Friday January 10th


Dow futures turn negative after disappointing December jobs report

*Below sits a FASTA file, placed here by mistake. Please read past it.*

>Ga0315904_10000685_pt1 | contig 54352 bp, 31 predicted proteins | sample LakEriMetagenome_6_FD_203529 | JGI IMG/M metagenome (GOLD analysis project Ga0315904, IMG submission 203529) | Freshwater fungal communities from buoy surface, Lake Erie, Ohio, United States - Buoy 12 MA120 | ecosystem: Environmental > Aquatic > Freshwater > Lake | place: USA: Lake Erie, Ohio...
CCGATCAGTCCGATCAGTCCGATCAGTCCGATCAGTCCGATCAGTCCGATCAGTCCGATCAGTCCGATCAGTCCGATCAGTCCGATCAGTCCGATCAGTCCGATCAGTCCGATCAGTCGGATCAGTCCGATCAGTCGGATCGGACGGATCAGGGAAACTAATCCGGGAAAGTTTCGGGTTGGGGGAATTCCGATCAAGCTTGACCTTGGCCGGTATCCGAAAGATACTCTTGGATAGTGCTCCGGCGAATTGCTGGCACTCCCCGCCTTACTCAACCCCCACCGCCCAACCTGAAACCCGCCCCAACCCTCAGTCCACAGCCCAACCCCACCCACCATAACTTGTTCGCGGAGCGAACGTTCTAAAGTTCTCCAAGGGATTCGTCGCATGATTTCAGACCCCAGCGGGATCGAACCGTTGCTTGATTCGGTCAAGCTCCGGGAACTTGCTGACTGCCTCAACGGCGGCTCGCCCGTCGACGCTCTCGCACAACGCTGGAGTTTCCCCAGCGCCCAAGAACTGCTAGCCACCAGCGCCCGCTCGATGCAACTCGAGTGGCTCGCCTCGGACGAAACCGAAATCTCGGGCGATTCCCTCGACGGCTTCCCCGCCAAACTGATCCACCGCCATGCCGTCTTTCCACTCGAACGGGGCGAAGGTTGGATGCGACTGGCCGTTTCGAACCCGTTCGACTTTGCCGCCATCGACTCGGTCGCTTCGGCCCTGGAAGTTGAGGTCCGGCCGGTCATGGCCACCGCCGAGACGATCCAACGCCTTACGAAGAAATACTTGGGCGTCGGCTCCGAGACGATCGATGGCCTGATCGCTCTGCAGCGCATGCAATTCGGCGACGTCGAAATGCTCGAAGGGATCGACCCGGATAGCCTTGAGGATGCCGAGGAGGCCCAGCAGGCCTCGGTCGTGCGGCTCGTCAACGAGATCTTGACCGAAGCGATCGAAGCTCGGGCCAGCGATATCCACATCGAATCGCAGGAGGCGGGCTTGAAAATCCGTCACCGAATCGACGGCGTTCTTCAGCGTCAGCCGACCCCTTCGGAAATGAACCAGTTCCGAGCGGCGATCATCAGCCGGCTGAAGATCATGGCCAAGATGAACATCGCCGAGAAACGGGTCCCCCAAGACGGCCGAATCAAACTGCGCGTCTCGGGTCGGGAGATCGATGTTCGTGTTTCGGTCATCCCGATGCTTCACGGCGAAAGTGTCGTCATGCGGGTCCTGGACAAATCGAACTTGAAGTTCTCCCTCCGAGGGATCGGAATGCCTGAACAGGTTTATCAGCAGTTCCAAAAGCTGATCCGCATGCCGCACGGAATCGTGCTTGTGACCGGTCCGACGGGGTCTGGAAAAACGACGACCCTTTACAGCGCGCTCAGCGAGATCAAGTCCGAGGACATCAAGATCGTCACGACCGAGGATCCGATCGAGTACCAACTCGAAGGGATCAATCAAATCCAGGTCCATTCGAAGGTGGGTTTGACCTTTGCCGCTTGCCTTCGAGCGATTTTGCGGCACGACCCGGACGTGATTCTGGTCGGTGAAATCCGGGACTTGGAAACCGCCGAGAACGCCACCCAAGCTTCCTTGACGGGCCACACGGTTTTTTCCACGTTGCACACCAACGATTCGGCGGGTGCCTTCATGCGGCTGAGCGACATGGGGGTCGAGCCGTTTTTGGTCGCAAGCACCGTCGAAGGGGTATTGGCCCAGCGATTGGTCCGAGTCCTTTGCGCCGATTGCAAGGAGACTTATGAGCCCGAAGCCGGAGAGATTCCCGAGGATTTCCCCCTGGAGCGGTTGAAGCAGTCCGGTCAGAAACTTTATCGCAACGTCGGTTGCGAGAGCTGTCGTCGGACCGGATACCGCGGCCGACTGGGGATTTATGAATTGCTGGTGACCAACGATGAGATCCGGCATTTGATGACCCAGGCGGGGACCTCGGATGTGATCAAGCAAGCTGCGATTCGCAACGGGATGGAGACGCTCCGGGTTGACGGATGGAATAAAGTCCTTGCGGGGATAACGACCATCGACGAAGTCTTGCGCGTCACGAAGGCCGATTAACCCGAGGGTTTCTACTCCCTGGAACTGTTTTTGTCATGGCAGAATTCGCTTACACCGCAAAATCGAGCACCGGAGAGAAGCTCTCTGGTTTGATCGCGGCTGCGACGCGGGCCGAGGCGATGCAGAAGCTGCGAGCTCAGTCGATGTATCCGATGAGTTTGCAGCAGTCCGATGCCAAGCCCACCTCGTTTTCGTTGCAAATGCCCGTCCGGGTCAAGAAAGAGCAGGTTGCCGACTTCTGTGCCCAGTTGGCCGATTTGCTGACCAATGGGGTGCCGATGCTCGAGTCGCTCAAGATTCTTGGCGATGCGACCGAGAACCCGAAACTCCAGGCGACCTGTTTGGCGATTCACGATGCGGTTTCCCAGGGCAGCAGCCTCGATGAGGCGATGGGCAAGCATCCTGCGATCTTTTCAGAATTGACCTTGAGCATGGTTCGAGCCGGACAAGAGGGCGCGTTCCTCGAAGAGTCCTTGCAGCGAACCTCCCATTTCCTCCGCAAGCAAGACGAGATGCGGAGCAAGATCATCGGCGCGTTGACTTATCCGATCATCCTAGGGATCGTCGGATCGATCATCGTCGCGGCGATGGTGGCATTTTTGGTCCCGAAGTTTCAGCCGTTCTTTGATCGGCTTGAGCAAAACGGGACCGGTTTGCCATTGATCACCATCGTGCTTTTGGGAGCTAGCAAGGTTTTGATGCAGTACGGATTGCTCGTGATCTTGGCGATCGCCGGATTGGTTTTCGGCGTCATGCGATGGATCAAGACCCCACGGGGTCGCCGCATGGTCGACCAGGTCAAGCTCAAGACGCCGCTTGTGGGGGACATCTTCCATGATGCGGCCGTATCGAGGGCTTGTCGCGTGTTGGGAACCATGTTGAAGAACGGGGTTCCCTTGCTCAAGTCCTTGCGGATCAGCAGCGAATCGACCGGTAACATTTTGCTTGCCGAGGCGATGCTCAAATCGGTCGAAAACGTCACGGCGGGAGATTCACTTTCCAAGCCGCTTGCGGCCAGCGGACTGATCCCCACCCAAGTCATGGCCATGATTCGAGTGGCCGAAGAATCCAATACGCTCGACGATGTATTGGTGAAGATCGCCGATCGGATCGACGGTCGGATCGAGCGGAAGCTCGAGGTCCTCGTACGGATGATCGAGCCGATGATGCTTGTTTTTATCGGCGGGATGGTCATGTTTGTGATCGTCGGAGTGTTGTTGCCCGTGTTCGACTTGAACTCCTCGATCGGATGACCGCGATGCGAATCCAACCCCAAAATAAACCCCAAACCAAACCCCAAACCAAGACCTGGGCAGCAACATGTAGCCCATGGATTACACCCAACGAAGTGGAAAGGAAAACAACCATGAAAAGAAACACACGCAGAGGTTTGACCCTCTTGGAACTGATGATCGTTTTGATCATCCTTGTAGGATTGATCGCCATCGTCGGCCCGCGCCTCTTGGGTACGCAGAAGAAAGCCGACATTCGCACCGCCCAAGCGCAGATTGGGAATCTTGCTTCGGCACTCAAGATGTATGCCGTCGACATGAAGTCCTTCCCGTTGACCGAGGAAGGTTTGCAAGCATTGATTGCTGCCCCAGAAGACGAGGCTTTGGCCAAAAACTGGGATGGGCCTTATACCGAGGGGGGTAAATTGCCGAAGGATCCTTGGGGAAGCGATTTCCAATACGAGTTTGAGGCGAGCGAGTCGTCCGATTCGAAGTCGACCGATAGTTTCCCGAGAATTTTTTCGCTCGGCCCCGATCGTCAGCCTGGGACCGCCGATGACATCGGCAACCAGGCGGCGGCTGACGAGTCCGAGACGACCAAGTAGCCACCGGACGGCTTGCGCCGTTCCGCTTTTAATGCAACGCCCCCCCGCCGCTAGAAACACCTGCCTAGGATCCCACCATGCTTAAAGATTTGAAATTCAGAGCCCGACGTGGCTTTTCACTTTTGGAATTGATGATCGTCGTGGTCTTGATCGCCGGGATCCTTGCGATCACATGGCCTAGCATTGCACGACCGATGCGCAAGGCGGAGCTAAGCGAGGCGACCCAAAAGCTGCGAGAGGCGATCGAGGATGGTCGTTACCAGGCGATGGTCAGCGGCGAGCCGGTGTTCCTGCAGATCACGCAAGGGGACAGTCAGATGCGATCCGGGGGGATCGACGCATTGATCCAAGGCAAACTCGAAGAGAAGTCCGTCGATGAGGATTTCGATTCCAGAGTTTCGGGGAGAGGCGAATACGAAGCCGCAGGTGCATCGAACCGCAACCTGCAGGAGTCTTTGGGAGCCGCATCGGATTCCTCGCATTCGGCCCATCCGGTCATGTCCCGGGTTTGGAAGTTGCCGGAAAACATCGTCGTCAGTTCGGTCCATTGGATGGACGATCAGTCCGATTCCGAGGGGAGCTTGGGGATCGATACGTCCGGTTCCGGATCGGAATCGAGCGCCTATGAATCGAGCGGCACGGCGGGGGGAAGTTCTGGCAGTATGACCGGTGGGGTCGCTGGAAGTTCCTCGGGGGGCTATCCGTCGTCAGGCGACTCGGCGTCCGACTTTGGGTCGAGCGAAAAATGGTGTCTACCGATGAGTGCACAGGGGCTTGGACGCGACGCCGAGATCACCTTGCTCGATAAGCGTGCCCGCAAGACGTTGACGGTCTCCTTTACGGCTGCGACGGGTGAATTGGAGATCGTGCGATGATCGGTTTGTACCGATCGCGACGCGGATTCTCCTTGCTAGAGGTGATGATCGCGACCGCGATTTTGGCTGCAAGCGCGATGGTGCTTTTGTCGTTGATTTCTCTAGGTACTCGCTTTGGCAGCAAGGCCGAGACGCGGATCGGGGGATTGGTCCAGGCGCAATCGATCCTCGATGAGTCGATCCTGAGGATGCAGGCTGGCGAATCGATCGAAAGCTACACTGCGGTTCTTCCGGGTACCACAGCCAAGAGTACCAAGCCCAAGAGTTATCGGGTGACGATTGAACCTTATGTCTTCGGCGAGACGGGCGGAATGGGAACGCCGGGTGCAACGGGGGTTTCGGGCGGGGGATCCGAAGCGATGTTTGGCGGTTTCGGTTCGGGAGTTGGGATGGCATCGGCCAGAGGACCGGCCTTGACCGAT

U.S. stock index futures pared earlier gains on Friday after the release of disappointing U.S. employment data. Around 8:45 a.m. ET, Dow Jones Industrial Average futures turned negative and indicated a flat open. Earlier in the day, they pointed to a Dow open above 29,000 for the first time. S&P 500 and Nasdaq 100 futures were also off their earlier highs, indicating slight gains at the open. The U.S. economy added 145,000 jobs in December. Economists polled by Dow Jones expect the U.S. economy to have added 160,000 jobs in December. Wages also disappointed, growing by just 2.9% on a year-over-year basis. Economists had forecast a gain of 3.1%. December was also the first month since July 2018 that wages grew by less than 3% from the year before. The weaker-than-expected data propped up safe havens such as Treasurys and gold. The benchmark 10-year yield fell to 1.83% from around 1.86%. Gold futures, meanwhile, rose to trade marginally higher. Stocks hit record highs on Thursday as tensions between Iran and the U.S. decreased. The move higher put the major averages on track for solid weekly gains after a volatile week of trading. Through Thursday’s close, the S&P 500 was up 1.2% for the week. The Dow and Nasdaq had risen 1.1% and 2%, respectively in that time period. Major Asian markets were mostly in positive territory on Friday afternoon following the easing of U.S.-Iran tensions, and after U.S. stocks shot to new highs overnight. In Japan, the Nikkei 225 rose 0.47% to close at 23,850.57, while the Topix was up 0.35% to 1,735.16. Over in South Korea, the Kospi jumped 0.91% to close at 2,206.39. Mainland Chinese markets bucked the upward trend. The Shanghai composite inched down to close at 3,092.29, while the Shenzhen composite fell 0.18% to 1,797.35 and the Shenzhen component dropped 0.17% to 10,879.84. Hong Kong’s Hang Seng index, however, climbed 0.19% in its final hour of trade. Oil edged further above $65 a barrel on Friday as concerns about a possible renewed spike in Middle East tensions outweighed rising U.S. inventories and other signs of ample supply. Brent crude, the global benchmark, was up 24 cents at $65.61 by 1155 GMT, and was heading for its first weekly decline in six weeks, down over 4%. U.S. West Texas Intermediate crude added 11 cents to $59.67. Brent is still below where it was before the U.S. drone strike killed Iranian general Qassem Soleimani on Jan. 3. Gold turned positive on Friday following a disappoint U.S. jobs report, after being on track for its first weekly decline in five as easing tensions in the Middle East rekindled appetite for higher risk assets. Spot gold rose 0.1% at $1,554.90 per ounce, having fallen as much as 1% on Thursday to its lowest since Jan. 3 at $1,539.78. U.S. gold futures were 0.1% higher at $1,555.1 per ounce.